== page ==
What is Probate?
Probate is the legal process of presenting your will to the Circuit Court after your death to authenticate it, get it recorded, and appoint your Executor (if you don’t have a will, the Circuit Court will appoint an Administrator of your estate). The Circuit Court usually acts through the Clerk of the Court, and a court officer, called the Commissioner of Accounts, who will oversee the process of distributing your will, which includes making sure that the Executor or Administrator provides an accounting of your estate, pays all debts and taxes owed by your estate, and distributes the property in accordance with your will.
Your Executor or Administrator must be appointed by the Court in order to collect and distribute your assets as stated in your will. However, because it is a legal process, there are many steps that must be followed before your Executor can be appointed. If you have a will, a beneficiary can still challenge it by appealing the judgment to Circuit Court within 6 months of the Order of the Clerk admitting your will to probate.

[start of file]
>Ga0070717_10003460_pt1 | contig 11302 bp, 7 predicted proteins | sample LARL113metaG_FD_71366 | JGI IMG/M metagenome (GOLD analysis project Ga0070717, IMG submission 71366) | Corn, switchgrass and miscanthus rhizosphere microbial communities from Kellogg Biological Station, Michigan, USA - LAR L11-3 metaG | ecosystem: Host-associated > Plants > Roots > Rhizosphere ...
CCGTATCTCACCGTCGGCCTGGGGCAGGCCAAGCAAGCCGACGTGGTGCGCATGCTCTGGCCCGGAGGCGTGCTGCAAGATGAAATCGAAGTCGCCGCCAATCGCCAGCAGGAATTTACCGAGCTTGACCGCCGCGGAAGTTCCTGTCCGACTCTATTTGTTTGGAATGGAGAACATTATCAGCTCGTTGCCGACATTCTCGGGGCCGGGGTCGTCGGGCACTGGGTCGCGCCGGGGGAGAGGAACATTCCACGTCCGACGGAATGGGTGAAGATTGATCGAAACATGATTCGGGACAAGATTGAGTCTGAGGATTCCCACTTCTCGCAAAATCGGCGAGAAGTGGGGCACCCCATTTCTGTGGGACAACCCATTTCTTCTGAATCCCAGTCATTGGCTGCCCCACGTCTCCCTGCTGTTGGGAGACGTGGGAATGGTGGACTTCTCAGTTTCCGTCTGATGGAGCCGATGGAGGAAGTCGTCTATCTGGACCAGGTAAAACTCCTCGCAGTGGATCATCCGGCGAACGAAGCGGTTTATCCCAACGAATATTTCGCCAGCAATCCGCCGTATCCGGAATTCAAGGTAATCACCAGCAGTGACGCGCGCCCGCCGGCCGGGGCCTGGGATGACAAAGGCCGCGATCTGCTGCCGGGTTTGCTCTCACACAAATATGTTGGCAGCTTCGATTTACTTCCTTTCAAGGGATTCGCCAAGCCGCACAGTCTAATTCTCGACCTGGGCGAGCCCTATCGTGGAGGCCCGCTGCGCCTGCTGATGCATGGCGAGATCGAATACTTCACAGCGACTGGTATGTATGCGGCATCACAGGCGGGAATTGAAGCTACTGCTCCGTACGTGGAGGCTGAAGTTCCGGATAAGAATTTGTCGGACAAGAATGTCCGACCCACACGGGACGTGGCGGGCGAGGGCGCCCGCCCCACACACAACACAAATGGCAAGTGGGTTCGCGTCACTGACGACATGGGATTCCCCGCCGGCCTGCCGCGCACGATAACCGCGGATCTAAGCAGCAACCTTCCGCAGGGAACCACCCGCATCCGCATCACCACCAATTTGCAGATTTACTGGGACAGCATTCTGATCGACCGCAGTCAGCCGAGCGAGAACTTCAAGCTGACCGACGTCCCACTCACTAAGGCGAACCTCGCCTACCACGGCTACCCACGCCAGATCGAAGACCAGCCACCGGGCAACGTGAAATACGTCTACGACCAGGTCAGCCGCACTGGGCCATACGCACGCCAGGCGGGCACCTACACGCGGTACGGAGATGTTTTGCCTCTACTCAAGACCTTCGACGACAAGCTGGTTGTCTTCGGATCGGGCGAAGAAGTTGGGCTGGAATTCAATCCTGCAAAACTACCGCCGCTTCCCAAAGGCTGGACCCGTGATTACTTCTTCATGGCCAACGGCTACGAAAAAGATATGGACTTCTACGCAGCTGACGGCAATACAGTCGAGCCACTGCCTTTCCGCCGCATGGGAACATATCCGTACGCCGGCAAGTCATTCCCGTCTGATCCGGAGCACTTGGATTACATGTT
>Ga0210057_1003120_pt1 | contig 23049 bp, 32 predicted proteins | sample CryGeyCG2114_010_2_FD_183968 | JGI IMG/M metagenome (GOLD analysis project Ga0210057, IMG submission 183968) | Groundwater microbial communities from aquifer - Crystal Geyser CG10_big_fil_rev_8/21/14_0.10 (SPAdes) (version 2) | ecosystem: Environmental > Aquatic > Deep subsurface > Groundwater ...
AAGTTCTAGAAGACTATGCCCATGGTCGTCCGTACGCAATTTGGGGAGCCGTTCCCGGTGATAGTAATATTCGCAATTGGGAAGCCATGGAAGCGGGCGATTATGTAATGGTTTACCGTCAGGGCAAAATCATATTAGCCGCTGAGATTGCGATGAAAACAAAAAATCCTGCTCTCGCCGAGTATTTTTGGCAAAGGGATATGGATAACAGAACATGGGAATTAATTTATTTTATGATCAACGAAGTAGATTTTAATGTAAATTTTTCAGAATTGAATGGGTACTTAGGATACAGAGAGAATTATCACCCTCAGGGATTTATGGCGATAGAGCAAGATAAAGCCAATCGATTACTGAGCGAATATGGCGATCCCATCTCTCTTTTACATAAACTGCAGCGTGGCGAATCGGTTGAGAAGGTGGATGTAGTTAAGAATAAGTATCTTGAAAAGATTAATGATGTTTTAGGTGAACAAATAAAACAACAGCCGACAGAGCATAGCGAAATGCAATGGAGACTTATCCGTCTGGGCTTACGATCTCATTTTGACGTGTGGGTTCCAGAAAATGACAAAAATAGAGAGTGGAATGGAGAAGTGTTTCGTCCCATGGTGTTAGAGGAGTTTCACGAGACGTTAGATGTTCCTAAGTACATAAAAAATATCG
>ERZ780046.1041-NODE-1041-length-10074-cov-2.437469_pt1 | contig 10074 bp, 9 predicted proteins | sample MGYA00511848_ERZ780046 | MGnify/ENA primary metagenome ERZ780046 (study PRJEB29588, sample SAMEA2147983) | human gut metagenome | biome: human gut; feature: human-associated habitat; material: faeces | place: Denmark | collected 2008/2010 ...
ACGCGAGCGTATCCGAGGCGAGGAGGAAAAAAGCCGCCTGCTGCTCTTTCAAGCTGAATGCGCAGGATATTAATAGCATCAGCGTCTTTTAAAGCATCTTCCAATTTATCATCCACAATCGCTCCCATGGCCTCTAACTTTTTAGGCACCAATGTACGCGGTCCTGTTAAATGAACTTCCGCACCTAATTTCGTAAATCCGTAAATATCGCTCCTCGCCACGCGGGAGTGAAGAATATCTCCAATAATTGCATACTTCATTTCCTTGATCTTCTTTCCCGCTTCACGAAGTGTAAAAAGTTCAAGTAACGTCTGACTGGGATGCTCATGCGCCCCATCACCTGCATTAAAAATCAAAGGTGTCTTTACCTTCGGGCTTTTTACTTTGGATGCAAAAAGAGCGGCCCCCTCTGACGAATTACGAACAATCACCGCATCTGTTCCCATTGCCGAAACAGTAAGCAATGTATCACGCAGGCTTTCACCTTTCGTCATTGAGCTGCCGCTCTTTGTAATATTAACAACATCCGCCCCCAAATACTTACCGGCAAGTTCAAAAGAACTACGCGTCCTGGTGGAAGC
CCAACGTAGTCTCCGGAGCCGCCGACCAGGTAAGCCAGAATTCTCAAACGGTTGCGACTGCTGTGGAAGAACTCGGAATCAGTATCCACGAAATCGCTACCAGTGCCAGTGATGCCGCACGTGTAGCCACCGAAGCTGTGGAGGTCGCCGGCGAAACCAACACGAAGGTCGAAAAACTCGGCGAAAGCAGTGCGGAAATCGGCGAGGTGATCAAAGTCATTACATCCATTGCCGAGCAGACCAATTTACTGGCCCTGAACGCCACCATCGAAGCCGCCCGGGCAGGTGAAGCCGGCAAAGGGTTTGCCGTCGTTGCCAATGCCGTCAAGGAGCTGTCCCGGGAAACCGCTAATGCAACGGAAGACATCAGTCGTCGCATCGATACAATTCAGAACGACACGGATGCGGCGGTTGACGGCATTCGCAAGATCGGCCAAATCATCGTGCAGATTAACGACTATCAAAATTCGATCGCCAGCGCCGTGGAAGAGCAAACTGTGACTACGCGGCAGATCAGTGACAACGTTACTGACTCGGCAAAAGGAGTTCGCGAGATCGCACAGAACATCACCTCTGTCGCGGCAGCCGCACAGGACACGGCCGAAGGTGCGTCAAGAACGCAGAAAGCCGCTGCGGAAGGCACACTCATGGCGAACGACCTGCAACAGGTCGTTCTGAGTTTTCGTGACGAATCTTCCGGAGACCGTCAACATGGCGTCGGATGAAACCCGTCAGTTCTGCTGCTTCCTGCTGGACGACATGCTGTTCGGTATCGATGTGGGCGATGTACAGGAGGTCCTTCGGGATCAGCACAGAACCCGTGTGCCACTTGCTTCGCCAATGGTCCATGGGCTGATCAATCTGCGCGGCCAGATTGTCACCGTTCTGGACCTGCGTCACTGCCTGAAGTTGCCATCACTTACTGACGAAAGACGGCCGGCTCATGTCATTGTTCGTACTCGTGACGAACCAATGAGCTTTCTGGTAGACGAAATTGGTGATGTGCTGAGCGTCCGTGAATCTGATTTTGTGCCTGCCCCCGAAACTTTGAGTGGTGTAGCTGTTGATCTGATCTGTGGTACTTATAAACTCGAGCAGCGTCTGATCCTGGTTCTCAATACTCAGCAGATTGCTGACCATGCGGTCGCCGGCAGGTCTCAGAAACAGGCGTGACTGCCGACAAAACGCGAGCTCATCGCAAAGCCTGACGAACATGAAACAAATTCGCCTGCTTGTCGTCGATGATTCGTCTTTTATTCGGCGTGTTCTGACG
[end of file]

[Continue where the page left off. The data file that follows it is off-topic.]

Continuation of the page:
If your estate is smaller than $50,000 (not including any real property or any accounts that pass outside of the will or outside intestacy), an Executor or Administrator is not required, but some accounting requirements still apply.
As you can probably tell, even if you have a will, there still many legal requirements that must be followed before your estate can be distributed.
If you do not have a will, your estate will still have to go through probate before your estate is distributed, but the process is much more unpredictable and can be very costly if someone challenges either the appointment of the Administrator, the designation of a beneficiary, or the distribution of an asset. For these reasons, many people chose to avoid probate, but if all of your heirs agree and your assets are centralized, it can go smoothly, but why leave something so important to chance?